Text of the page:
Weld JUnit 4 Runner

I’ve been having a look at Weld recently and wanted to be able to try some stuff out without a container in JUnit, but couldn’t find a JUnit Runner class to do it for me.

I was really suprised how simple it was:

package org.objectopia.test;

import org.jboss.weld.environment.se.Weld;
import org.jboss.weld.environment.se.WeldContainer;

import org.junit.runners.BlockJUnit4ClassRunner;
import org.junit.runners.model.InitializationError;

public class WeldJUnit4Runner extends BlockJUnit4ClassRunner {

    private final Class klass;
    private final Weld weld;
    private final WeldContainer container;

    public WeldJUnit4Runner(final Class klass) throws InitializationError {
        super(klass);
        this.klass = klass;
        this.weld = new Weld();
        this.container = weld.initialize();
    }

    @Override
    protected Object createTest() throws Exception {
        final Object test = container.instance().select(klass).get();

        return test;
    }
}

Now you can do this :

@RunWith(WeldJUnit4Runner.class)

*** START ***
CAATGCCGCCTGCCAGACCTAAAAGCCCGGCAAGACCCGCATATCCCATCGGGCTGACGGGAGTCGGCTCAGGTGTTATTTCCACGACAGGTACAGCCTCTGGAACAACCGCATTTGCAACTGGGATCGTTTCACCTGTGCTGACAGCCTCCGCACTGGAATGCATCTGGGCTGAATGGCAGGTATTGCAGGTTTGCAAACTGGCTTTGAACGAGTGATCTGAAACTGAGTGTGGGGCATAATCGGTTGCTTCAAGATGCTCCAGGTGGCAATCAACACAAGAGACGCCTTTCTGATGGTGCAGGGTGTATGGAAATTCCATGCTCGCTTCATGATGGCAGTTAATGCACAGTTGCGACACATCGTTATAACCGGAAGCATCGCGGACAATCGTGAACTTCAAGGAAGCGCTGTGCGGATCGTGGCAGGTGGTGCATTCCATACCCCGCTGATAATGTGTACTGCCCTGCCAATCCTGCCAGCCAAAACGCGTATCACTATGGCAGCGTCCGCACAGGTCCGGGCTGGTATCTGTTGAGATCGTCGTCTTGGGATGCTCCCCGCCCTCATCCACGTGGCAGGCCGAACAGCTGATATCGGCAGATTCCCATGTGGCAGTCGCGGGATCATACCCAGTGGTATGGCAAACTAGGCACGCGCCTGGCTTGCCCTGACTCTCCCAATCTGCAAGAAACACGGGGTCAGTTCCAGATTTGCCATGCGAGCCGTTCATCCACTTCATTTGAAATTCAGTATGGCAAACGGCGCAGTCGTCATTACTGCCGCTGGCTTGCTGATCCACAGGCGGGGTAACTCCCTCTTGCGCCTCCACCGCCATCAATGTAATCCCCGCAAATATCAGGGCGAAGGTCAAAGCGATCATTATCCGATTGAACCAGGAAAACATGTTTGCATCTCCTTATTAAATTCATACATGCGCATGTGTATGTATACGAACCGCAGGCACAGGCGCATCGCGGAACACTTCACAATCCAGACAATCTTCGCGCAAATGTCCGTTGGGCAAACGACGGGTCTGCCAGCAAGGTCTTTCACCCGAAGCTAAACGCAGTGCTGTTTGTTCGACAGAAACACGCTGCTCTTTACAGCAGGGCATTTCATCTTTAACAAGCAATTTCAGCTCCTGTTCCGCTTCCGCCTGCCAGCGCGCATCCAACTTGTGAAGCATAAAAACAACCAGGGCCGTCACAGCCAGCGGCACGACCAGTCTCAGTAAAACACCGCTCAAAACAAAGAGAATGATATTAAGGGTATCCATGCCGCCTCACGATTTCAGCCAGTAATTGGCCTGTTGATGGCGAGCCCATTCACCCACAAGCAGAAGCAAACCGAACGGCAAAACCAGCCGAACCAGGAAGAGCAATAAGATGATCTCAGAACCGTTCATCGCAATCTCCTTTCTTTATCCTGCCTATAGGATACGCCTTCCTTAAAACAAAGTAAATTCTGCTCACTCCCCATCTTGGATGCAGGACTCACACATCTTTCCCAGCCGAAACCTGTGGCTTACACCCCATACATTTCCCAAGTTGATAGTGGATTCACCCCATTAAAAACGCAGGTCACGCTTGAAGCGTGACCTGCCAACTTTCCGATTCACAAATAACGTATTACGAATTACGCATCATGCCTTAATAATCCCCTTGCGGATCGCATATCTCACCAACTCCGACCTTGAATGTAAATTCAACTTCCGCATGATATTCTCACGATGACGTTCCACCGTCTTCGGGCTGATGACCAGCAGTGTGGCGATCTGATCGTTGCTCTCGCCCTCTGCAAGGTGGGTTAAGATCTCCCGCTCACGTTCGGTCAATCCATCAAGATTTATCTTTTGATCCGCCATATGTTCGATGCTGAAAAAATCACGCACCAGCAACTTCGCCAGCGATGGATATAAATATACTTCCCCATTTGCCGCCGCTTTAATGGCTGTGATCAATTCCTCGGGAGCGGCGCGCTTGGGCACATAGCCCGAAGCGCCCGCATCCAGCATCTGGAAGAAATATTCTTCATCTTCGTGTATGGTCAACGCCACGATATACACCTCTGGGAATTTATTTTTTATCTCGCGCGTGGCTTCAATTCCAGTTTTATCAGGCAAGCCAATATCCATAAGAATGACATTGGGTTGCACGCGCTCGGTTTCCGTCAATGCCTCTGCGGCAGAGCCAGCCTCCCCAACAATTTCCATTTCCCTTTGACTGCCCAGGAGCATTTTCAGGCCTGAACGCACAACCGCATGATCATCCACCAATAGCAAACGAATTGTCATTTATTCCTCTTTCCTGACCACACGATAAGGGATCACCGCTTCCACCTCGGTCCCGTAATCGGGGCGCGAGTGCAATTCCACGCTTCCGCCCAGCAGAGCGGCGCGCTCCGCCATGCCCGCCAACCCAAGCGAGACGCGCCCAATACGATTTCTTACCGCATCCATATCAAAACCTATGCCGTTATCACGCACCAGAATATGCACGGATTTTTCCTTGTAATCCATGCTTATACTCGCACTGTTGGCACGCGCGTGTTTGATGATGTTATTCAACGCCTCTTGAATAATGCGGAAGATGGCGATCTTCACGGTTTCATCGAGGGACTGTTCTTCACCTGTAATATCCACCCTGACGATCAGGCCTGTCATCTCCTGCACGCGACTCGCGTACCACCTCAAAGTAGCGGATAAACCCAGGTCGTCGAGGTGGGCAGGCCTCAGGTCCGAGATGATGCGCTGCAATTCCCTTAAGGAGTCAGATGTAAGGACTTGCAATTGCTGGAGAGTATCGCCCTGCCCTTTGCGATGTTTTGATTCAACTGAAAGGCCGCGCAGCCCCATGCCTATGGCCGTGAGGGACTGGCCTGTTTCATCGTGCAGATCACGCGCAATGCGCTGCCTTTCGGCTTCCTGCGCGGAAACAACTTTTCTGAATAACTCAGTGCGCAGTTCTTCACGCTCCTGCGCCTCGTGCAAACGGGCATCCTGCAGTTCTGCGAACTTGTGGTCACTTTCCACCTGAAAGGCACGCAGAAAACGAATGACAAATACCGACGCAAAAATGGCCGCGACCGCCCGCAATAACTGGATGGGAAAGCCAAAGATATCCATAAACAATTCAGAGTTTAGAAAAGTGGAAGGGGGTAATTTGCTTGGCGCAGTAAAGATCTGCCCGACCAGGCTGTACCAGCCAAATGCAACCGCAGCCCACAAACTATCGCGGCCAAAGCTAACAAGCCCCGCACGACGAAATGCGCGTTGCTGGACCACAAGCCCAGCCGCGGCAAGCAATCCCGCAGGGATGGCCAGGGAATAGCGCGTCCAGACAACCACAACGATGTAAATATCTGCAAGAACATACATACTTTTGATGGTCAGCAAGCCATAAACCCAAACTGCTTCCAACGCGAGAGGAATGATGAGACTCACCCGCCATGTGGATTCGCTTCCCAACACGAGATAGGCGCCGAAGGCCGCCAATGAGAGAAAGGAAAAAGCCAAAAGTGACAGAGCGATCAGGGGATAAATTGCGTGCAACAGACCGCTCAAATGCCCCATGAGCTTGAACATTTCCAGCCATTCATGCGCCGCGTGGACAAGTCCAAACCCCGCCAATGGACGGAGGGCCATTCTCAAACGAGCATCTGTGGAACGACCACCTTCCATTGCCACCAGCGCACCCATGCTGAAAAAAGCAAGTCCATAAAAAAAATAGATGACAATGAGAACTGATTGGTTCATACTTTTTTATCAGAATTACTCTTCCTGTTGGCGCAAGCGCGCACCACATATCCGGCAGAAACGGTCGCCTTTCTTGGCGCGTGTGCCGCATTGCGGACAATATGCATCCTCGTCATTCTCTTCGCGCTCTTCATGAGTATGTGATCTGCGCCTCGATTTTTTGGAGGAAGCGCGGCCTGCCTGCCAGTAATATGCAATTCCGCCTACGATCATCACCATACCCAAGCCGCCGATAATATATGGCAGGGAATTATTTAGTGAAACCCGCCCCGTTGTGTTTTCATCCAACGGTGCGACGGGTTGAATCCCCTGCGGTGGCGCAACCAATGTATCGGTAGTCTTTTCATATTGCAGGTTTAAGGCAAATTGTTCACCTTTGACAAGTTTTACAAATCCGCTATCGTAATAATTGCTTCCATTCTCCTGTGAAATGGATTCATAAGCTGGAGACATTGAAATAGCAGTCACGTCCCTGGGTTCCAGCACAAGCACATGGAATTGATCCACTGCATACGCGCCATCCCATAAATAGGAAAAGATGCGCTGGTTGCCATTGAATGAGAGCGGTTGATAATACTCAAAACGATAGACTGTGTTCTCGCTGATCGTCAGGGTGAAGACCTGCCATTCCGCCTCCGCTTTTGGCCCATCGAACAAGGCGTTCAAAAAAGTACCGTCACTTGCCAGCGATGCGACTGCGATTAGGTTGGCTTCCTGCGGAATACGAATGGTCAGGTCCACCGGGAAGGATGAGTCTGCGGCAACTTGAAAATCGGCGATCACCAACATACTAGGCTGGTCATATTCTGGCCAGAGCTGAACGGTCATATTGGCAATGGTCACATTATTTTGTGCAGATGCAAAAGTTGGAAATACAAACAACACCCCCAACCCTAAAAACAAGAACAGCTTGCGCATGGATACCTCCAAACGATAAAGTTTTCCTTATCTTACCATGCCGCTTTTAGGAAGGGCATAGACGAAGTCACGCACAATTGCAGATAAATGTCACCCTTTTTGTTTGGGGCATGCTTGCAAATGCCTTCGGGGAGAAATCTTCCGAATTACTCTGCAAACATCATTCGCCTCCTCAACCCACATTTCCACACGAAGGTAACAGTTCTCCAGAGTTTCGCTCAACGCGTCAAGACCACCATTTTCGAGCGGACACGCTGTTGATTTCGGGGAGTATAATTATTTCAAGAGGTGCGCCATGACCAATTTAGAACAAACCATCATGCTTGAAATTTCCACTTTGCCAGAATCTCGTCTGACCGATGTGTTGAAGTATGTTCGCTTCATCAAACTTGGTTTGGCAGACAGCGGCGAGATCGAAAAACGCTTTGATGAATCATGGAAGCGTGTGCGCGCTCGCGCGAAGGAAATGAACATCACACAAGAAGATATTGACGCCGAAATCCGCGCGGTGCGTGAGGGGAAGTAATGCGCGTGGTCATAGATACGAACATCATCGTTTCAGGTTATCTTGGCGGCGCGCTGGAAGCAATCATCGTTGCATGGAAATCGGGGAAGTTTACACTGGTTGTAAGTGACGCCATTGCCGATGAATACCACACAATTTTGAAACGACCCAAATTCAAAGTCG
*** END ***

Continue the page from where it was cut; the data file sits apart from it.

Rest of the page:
public class PersistenceTest {

    @Inject UserRepository repository;

    ...
}

Because your test class is just another CDI bean, you can inject any bean reference you require.

This is where the power of CDI comes in to play, you can do something like this:

    @Inject @Mock UserRepository userRepository;

And create a producer method to mock it out:

    @Produces @Mock UserRepository createUserRepository() { ... }
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EJB 3.0 Injecting The Correct Implementation

When using stateless and stateful session beans I often find that I’m creating one interface per one implementation, which will be enhanced with the release of the 3.1 spec and implicit interfaces. Anyway on one of the occasions I had actually had multiple implementations of an interface that I wanted to inject, this made me stop and think how do I that!! It turns out it was pretty simple with a few annotations.

On your class that is implementing the interface you need to use the name attribute: –


@Stateful(name="xxx.AssetTypeOverrideService")
public class AssetTypeOverrideService implements OverrideService{

@Stateful(name="xxxRuleTypeOverrideService")
public class RuleTypeOverrideService implements OverrideService {

Then on the bean you want inject these into you use:


@EJB(beanName="xxx.AssetTypeOverrideService")
private OverrideService assetOverrideService;
	
@EJB(beanName="xxx.RuleTypeOverrideService")
private OverrideService ruleTypeOverrideService;

The name can be anything you want I just think it’s logical to keep it the same as the class and the beanName obviously is the same value of the bean you want to inject that has the correct implementation.

It seems easy now but it did make me stop and think.